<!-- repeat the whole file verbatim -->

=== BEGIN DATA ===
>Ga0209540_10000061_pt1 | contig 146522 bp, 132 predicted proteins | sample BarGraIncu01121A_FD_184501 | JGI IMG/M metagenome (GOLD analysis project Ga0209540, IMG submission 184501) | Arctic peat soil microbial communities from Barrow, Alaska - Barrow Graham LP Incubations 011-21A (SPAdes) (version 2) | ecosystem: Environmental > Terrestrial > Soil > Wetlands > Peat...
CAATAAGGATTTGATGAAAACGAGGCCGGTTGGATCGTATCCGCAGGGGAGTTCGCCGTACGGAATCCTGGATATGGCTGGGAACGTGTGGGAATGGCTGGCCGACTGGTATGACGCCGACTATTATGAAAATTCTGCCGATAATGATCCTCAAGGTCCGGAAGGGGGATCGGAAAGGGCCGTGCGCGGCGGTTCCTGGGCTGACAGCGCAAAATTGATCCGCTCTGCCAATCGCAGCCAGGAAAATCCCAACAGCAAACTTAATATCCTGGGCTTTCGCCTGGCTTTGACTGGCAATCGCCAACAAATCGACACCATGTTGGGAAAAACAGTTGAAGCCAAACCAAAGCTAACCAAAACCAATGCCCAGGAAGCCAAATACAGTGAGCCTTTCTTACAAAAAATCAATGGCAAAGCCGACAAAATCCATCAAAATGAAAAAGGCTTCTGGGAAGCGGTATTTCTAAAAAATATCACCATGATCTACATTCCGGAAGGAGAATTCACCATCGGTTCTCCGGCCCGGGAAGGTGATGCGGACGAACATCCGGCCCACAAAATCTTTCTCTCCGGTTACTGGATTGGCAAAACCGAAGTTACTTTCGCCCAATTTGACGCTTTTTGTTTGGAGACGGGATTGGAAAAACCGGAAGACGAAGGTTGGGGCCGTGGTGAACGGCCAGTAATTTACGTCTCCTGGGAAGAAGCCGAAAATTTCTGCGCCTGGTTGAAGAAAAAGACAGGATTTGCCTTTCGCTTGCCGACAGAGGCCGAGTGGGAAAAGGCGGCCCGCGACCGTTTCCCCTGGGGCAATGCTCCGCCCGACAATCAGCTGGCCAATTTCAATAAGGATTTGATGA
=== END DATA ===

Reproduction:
>Ga0209540_10000061_pt1 | contig 146522 bp, 132 predicted proteins | sample BarGraIncu01121A_FD_184501 | JGI IMG/M metagenome (GOLD analysis project Ga0209540, IMG submission 184501) | Arctic peat soil microbial communities from Barrow, Alaska - Barrow Graham LP Incubations 011-21A (SPAdes) (version 2) | ecosystem: Environmental > Terrestrial > Soil > Wetlands > Peat...
CAATAAGGATTTGATGAAAACGAGGCCGGTTGGATCGTATCCGCAGGGGAGTTCGCCGTACGGAATCCTGGATATGGCTGGGAACGTGTGGGAATGGCTGGCCGACTGGTATGACGCCGACTATTATGAAAATTCTGCCGATAATGATCCTCAAGGTCCGGAAGGGGGATCGGAAAGGGCCGTGCGCGGCGGTTCCTGGGCTGACAGCGCAAAATTGATCCGCTCTGCCAATCGCAGCCAGGAAAATCCCAACAGCAAACTTAATATCCTGGGCTTTCGCCTGGCTTTGACTGGCAATCGCCAACAAATCGACACCATGTTGGGAAAAACAGTTGAAGCCAAACCAAAGCTAACCAAAACCAATGCCCAGGAAGCCAAATACAGTGAGCCTTTCTTACAAAAAATCAATGGCAAAGCCGACAAAATCCATCAAAATGAAAAAGGCTTCTGGGAAGCGGTATTTCTAAAAAATATCACCATGATCTACATTCCGGAAGGAGAATTCACCATCGGTTCTCCGGCCCGGGAAGGTGATGCGGACGAACATCCGGCCCACAAAATCTTTCTCTCCGGTTACTGGATTGGCAAAACCGAAGTTACTTTCGCCCAATTTGACGCTTTTTGTTTGGAGACGGGATTGGAAAAACCGGAAGACGAAGGTTGGGGCCGTGGTGAACGGCCAGTAATTTACGTCTCCTGGGAAGAAGCCGAAAATTTCTGCGCCTGGTTGAAGAAAAAGACAGGATTTGCCTTTCGCTTGCCGACAGAGGCCGAGTGGGAAAAGGCGGCCCGCGACCGTTTCCCCTGGGGCAATGCTCCGCCCGACAATCAGCTGGCCAATTTCAATAAGGATTTGATGA